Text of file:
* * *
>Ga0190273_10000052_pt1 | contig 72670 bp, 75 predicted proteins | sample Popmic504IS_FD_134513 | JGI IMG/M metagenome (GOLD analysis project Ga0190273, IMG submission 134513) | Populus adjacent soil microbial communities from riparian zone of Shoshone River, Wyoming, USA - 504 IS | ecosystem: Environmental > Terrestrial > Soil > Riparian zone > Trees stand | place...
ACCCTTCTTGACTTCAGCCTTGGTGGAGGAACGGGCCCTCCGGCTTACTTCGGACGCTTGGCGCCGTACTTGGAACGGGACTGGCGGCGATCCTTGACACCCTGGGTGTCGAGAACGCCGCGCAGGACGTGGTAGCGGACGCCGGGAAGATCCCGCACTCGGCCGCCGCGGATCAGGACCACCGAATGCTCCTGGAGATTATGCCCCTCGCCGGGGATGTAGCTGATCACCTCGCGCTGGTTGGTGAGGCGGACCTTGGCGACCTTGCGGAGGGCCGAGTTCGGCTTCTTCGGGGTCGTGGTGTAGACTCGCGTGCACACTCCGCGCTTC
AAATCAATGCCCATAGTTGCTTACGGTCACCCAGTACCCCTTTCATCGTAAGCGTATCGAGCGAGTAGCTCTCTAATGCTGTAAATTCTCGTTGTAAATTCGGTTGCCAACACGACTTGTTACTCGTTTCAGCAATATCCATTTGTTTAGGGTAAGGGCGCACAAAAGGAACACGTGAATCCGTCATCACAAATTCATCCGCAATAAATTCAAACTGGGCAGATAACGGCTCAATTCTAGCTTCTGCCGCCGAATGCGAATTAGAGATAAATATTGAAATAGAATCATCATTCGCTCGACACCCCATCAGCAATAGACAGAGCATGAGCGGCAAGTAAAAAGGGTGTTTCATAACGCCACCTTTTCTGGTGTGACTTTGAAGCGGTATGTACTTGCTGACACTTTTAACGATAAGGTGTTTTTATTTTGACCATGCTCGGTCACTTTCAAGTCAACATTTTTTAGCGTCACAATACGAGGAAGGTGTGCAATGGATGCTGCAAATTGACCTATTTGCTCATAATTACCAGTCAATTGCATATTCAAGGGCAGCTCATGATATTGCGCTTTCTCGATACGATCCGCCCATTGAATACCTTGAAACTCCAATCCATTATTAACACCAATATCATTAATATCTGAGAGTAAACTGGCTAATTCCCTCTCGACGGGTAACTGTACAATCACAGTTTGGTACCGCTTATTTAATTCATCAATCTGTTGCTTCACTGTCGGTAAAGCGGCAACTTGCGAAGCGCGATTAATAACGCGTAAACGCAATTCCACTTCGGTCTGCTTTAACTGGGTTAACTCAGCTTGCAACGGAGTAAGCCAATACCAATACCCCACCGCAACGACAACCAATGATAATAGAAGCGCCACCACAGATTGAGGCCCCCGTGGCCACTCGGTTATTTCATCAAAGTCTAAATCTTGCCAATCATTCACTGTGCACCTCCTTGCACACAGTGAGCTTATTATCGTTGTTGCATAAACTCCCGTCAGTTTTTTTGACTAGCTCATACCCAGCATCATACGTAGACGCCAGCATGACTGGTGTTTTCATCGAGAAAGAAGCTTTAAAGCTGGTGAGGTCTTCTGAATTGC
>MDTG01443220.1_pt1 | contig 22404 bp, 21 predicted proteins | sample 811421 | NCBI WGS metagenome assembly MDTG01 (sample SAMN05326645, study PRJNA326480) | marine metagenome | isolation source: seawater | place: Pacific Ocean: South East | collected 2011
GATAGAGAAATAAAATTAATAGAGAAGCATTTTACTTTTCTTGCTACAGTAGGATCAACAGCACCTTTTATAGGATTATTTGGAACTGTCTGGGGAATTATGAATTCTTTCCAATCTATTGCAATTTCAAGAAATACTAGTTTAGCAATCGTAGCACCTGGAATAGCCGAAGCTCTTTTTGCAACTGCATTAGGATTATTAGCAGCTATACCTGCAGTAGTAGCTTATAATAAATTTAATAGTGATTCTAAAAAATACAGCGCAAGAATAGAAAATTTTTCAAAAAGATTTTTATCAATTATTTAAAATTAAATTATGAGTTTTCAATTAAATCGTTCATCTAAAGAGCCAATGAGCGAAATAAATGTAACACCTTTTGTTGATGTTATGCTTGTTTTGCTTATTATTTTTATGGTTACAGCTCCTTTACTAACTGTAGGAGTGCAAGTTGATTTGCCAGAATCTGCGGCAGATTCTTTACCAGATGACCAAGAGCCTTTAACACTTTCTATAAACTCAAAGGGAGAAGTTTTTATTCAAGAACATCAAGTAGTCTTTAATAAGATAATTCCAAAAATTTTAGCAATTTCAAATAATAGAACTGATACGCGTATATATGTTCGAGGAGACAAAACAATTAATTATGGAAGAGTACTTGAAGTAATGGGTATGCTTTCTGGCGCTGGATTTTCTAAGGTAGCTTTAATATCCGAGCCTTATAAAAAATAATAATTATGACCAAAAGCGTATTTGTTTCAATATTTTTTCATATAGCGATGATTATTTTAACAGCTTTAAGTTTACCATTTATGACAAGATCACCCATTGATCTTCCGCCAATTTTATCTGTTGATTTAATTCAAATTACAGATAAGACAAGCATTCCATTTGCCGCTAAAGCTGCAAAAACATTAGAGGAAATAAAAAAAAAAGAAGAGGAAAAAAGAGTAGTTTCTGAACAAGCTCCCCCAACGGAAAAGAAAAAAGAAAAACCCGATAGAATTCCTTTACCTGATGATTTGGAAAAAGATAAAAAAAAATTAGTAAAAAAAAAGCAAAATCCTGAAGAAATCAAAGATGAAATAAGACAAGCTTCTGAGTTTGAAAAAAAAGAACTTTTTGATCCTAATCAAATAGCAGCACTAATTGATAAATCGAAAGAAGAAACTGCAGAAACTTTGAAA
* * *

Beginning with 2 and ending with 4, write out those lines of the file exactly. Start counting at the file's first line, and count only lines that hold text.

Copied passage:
ACCCTTCTTGACTTCAGCCTTGGTGGAGGAACGGGCCCTCCGGCTTACTTCGGACGCTTGGCGCCGTACTTGGAACGGGACTGGCGGCGATCCTTGACACCCTGGGTGTCGAGAACGCCGCGCAGGACGTGGTAGCGGACGCCGGGAAGATCCCGCACTCGGCCGCCGCGGATCAGGACCACCGAATGCTCCTGGAGATTATGCCCCTCGCCGGGGATGTAGCTGATCACCTCGCGCTGGTTGGTGAGGCGGACCTTGGCGACCTTGCGGAGGGCCGAGTTCGGCTTCTTCGGGGTCGTGGTGTAGACTCGCGTGCACACTCCGCGCTTC
AAATCAATGCCCATAGTTGCTTACGGTCACCCAGTACCCCTTTCATCGTAAGCGTATCGAGCGAGTAGCTCTCTAATGCTGTAAATTCTCGTTGTAAATTCGGTTGCCAACACGACTTGTTACTCGTTTCAGCAATATCCATTTGTTTAGGGTAAGGGCGCACAAAAGGAACACGTGAATCCGTCATCACAAATTCATCCGCAATAAATTCAAACTGGGCAGATAACGGCTCAATTCTAGCTTCTGCCGCCGAATGCGAATTAGAGATAAATATTGAAATAGAATCATCATTCGCTCGACACCCCATCAGCAATAGACAGAGCATGAGCGGCAAGTAAAAAGGGTGTTTCATAACGCCACCTTTTCTGGTGTGACTTTGAAGCGGTATGTACTTGCTGACACTTTTAACGATAAGGTGTTTTTATTTTGACCATGCTCGGTCACTTTCAAGTCAACATTTTTTAGCGTCACAATACGAGGAAGGTGTGCAATGGATGCTGCAAATTGACCTATTTGCTCATAATTACCAGTCAATTGCATATTCAAGGGCAGCTCATGATATTGCGCTTTCTCGATACGATCCGCCCATTGAATACCTTGAAACTCCAATCCATTATTAACACCAATATCATTAATATCTGAGAGTAAACTGGCTAATTCCCTCTCGACGGGTAACTGTACAATCACAGTTTGGTACCGCTTATTTAATTCATCAATCTGTTGCTTCACTGTCGGTAAAGCGGCAACTTGCGAAGCGCGATTAATAACGCGTAAACGCAATTCCACTTCGGTCTGCTTTAACTGGGTTAACTCAGCTTGCAACGGAGTAAGCCAATACCAATACCCCACCGCAACGACAACCAATGATAATAGAAGCGCCACCACAGATTGAGGCCCCCGTGGCCACTCGGTTATTTCATCAAAGTCTAAATCTTGCCAATCATTCACTGTGCACCTCCTTGCACACAGTGAGCTTATTATCGTTGTTGCATAAACTCCCGTCAGTTTTTTTGACTAGCTCATACCCAGCATCATACGTAGACGCCAGCATGACTGGTGTTTTCATCGAGAAAGAAGCTTTAAAGCTGGTGAGGTCTTCTGAATTGC
>MDTG01443220.1_pt1 | contig 22404 bp, 21 predicted proteins | sample 811421 | NCBI WGS metagenome assembly MDTG01 (sample SAMN05326645, study PRJNA326480) | marine metagenome | isolation source: seawater | place: Pacific Ocean: South East | collected 2011